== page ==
1. The first, tatty old pattern, is for a young pipe-smoker. Who likes russet tweed. And wearing a tie at weekends. I think itis from the 1940s and I took a risk with the sizing which is 2″ too small. I feel confident about adding a couple of inches to the width (and at least that to the length as Gus is fairly tall). I also thought a slim fit might be good. I will toile this item to see how it goes.
  2. The shirt, on the other hand, is for a middle aged cigarette smoker. He likes wearing his shirt untucked at weekends, but the combination of a sports shirt and a formal shirt in a medium size was too good to miss. This looks like a nice traditional shirt pattern and I can make the body slimmer if required.
  3. Simplicity 6593 is for men who like their casual wear to coordinate, almost like a suit. But at the same time delightfully casual. I bought this pattern because the slim fit (although flared) trousers may transition to jeans or casual trousers fairly easily. [By the way, Gus, flares are very easily removed. Most of the fullness comes from the knee, so it is simply a matter of redrawing the seams from then downwards. Simples.]  I did consider a modern Burda 6933 pattern with slim fit trousers, advertised as “hipster”. Actually used in the original sense of the word. But Gus wants a higher cut, and we are going to try that with my older pattern. If it is horrible I will come back to the Burda. also thought the jacket – sort of a jeans jacket – might work for Gus. He hasn’t asked for this type of cropped tapered jacket, but it would suit him. I am still looking for a suitable bomber jacket patten. But no rush at the moment.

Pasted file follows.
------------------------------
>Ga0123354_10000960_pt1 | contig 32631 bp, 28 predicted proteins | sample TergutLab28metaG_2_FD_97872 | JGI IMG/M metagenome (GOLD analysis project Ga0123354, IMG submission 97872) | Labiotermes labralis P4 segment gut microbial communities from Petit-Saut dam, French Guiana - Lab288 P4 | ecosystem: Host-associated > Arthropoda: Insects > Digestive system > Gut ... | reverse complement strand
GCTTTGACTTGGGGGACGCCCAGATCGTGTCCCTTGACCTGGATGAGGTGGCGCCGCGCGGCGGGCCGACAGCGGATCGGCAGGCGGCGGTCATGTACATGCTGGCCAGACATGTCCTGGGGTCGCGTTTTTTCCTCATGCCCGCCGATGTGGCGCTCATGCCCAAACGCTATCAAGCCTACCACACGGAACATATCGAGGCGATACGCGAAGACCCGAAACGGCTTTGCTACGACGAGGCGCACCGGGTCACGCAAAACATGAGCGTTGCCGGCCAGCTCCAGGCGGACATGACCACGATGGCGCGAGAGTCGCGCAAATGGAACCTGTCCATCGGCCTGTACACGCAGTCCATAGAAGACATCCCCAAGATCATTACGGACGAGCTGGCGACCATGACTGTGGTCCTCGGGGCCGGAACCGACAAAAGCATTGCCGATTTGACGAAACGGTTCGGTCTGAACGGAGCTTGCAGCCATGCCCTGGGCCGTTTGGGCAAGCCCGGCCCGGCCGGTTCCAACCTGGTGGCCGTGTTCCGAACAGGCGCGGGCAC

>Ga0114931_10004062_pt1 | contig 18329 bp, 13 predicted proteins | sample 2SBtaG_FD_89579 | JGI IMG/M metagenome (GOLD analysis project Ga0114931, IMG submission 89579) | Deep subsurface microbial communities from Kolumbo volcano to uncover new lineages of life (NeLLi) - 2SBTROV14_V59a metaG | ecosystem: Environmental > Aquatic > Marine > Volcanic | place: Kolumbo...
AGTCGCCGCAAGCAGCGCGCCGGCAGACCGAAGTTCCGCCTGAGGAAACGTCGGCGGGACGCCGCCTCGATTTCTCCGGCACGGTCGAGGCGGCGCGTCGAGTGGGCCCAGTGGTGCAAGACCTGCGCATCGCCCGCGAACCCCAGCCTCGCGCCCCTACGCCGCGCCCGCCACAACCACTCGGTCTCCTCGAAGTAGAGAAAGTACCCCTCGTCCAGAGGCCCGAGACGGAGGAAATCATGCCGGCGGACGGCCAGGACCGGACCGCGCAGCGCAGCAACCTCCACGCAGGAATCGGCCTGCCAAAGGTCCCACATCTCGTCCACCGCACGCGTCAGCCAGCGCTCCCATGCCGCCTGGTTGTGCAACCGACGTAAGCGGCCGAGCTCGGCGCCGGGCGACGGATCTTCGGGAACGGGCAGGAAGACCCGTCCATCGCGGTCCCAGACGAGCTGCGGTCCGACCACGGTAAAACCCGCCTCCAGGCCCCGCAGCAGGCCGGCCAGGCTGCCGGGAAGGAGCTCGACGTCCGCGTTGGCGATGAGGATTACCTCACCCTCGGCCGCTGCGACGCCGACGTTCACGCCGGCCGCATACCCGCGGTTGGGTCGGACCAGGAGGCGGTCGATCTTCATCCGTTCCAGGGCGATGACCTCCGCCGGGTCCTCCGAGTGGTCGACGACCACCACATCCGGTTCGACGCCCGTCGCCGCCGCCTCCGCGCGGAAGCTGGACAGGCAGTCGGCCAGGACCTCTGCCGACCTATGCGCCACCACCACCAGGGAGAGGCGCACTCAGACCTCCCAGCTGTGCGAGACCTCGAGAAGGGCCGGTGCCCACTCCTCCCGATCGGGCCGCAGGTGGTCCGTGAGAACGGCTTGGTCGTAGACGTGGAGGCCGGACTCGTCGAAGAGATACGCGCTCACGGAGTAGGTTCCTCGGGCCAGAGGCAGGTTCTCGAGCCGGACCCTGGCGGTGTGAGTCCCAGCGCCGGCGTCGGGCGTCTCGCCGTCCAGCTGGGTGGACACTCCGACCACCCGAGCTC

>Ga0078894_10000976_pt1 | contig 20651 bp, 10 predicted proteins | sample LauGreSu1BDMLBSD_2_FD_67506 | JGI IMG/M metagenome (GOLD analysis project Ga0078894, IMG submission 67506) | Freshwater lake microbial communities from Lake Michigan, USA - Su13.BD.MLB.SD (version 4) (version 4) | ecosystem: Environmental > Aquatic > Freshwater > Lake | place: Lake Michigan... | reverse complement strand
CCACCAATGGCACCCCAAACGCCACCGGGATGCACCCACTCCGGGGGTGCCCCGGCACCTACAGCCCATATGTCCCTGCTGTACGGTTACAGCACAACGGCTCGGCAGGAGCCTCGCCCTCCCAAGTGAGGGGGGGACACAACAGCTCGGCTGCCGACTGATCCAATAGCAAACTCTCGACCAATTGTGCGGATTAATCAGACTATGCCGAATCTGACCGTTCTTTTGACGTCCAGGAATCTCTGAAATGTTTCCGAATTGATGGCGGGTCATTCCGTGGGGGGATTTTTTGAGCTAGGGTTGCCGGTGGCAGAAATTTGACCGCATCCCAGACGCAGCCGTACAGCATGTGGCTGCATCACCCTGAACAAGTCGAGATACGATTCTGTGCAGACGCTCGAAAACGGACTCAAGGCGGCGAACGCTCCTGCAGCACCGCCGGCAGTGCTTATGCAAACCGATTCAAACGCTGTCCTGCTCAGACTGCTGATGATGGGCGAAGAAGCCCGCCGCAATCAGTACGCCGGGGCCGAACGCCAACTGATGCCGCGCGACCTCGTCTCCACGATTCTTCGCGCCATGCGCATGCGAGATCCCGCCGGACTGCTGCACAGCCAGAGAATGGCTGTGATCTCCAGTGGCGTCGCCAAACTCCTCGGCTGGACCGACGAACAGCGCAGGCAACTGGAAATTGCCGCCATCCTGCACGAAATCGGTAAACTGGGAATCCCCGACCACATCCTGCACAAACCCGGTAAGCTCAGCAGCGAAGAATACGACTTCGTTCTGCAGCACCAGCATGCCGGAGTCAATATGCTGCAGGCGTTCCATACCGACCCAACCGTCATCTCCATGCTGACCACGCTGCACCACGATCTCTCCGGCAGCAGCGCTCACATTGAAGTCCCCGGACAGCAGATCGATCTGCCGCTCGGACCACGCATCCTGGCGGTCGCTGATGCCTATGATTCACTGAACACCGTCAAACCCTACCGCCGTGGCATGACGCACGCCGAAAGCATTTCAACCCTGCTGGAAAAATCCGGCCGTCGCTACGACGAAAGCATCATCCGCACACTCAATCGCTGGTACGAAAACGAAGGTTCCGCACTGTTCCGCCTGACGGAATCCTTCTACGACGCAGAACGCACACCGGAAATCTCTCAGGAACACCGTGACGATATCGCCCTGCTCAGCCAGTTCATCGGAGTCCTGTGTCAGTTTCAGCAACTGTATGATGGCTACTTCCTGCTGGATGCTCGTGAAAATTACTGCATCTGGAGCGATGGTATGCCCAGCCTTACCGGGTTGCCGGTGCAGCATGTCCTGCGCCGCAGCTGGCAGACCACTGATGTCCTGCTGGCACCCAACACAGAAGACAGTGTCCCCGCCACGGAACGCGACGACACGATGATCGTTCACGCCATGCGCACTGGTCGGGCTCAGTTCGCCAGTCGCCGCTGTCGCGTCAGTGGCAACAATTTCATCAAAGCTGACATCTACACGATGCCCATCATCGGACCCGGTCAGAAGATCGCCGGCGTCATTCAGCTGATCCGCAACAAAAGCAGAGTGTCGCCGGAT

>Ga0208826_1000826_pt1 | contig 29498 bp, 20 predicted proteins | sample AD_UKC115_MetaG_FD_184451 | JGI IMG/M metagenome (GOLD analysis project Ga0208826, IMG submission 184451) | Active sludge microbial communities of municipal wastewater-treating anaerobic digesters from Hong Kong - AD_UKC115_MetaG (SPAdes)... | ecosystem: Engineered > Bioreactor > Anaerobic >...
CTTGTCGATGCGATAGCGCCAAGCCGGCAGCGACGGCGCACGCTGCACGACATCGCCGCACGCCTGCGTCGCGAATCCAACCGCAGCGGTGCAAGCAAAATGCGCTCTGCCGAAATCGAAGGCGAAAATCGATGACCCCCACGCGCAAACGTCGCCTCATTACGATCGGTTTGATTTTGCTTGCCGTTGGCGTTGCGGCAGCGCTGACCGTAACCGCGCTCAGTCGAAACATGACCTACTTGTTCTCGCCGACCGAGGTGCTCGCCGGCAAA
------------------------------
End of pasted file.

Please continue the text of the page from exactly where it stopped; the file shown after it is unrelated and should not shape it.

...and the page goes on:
4. Simplicity 7943 is a “Go Everywhere” pattern. Don’t you love the graphics? You have to wonder where “everywhere” is for this fellow. The golf club, the office, the weekend, and for bank robberies? A truly marvellous late 1970s casual suit!   I mainly got it for the tailored shorts. Of course most trouser patterns can be changed into shorts, but I thought these were rather nice (although not with the knee length socks). Soon after this pattern was designed men got into much more voluminous shapes for the 1980s – double breasted suits with the shoulders moved significantly beyond the shoulder. I didn’t want that look. Looking closely this jacket is very similar to the 1940s one. I shall examine it carefully, but for now this is my shorts pattern, with a possibility of adapting the trouser pattern for the cords.

At this stage I feel like a contestant in a cooking contest who has been given four odd looking ingredients and told to make a wonderful meal. I have confidence in these four patterns and I believe that I can make a modern, young men’s, 11 piece wardrobe from them. I have a T shirt pattern that I can adapt, and I will find a coat pattern in due course.

What do you think?


Guest Blog: A meeting with Eion Todd

posted in: Guest blog, Inspiration | 10

One of the great privileges of working in social (lower rent and supported) housing in London is that you meet some amazing people.